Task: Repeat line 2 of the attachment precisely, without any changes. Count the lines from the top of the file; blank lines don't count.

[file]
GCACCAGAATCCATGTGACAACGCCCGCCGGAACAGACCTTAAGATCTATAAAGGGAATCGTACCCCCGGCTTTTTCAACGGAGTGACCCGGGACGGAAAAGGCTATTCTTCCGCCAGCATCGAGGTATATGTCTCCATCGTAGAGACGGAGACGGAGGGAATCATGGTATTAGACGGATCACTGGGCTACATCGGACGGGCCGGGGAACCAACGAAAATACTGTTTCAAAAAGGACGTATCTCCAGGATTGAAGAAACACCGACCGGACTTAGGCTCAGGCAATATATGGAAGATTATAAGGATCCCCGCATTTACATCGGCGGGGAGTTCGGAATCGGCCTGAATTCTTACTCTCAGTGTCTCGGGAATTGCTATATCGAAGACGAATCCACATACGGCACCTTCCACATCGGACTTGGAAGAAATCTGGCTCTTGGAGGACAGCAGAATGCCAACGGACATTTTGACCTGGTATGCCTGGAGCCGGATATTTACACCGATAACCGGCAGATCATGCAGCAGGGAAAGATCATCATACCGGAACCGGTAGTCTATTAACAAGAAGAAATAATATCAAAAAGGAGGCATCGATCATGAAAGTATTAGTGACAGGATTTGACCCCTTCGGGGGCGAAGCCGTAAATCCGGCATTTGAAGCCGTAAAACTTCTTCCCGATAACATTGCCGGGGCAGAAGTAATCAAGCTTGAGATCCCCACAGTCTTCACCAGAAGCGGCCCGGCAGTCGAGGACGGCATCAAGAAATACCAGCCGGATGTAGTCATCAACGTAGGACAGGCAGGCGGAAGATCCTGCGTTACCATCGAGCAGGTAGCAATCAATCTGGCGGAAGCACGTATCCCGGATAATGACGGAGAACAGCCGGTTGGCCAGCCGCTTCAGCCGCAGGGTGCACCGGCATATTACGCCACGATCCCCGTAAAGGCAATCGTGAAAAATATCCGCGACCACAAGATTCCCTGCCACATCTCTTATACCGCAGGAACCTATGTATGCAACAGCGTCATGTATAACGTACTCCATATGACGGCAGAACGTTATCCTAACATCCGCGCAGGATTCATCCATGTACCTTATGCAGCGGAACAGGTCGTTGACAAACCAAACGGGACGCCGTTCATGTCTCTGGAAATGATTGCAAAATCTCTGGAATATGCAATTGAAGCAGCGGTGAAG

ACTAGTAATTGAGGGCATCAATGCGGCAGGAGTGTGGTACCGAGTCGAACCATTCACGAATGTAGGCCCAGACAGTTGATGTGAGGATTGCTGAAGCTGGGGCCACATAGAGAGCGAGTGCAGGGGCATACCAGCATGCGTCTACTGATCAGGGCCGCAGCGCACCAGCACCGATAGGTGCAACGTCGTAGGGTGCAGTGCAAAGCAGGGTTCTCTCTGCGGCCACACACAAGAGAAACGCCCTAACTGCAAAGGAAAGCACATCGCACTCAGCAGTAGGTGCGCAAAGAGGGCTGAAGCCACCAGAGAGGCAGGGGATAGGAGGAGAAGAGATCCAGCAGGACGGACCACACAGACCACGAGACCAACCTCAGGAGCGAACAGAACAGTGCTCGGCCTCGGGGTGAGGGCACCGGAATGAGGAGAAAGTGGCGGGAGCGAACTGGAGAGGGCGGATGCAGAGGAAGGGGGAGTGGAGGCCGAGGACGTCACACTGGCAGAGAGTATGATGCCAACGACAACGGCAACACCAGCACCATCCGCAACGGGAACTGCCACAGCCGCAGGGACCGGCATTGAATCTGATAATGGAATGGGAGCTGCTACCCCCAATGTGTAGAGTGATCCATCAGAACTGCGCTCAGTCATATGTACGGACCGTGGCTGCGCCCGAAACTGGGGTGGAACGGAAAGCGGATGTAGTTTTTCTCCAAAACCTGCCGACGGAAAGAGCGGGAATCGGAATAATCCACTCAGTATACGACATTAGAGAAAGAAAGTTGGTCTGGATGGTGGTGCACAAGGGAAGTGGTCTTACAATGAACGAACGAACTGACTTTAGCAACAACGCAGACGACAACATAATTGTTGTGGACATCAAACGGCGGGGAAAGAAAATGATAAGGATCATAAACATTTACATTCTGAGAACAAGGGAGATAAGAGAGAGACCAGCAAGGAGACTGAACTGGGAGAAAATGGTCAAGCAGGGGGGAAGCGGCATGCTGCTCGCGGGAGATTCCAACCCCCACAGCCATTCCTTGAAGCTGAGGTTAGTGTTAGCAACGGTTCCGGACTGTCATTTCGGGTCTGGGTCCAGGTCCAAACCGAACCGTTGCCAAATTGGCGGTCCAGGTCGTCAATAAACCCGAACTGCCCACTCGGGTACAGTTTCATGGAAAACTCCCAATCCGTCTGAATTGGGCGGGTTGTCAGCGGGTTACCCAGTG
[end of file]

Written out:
ACTAGTAATTGAGGGCATCAATGCGGCAGGAGTGTGGTACCGAGTCGAACCATTCACGAATGTAGGCCCAGACAGTTGATGTGAGGATTGCTGAAGCTGGGGCCACATAGAGAGCGAGTGCAGGGGCATACCAGCATGCGTCTACTGATCAGGGCCGCAGCGCACCAGCACCGATAGGTGCAACGTCGTAGGGTGCAGTGCAAAGCAGGGTTCTCTCTGCGGCCACACACAAGAGAAACGCCCTAACTGCAAAGGAAAGCACATCGCACTCAGCAGTAGGTGCGCAAAGAGGGCTGAAGCCACCAGAGAGGCAGGGGATAGGAGGAGAAGAGATCCAGCAGGACGGACCACACAGACCACGAGACCAACCTCAGGAGCGAACAGAACAGTGCTCGGCCTCGGGGTGAGGGCACCGGAATGAGGAGAAAGTGGCGGGAGCGAACTGGAGAGGGCGGATGCAGAGGAAGGGGGAGTGGAGGCCGAGGACGTCACACTGGCAGAGAGTATGATGCCAACGACAACGGCAACACCAGCACCATCCGCAACGGGAACTGCCACAGCCGCAGGGACCGGCATTGAATCTGATAATGGAATGGGAGCTGCTACCCCCAATGTGTAGAGTGATCCATCAGAACTGCGCTCAGTCATATGTACGGACCGTGGCTGCGCCCGAAACTGGGGTGGAACGGAAAGCGGATGTAGTTTTTCTCCAAAACCTGCCGACGGAAAGAGCGGGAATCGGAATAATCCACTCAGTATACGACATTAGAGAAAGAAAGTTGGTCTGGATGGTGGTGCACAAGGGAAGTGGTCTTACAATGAACGAACGAACTGACTTTAGCAACAACGCAGACGACAACATAATTGTTGTGGACATCAAACGGCGGGGAAAGAAAATGATAAGGATCATAAACATTTACATTCTGAGAACAAGGGAGATAAGAGAGAGACCAGCAAGGAGACTGAACTGGGAGAAAATGGTCAAGCAGGGGGGAAGCGGCATGCTGCTCGCGGGAGATTCCAACCCCCACAGCCATTCCTTGAAGCTGAGGTTAGTGTTAGCAACGGTTCCGGACTGTCATTTCGGGTCTGGGTCCAGGTCCAAACCGAACCGTTGCCAAATTGGCGGTCCAGGTCGTCAATAAACCCGAACTGCCCACTCGGGTACAGTTTCATGGAAAACTCCCAATCCGTCTGAATTGGGCGGGTTGTCAGCGGGTTACCCAGTG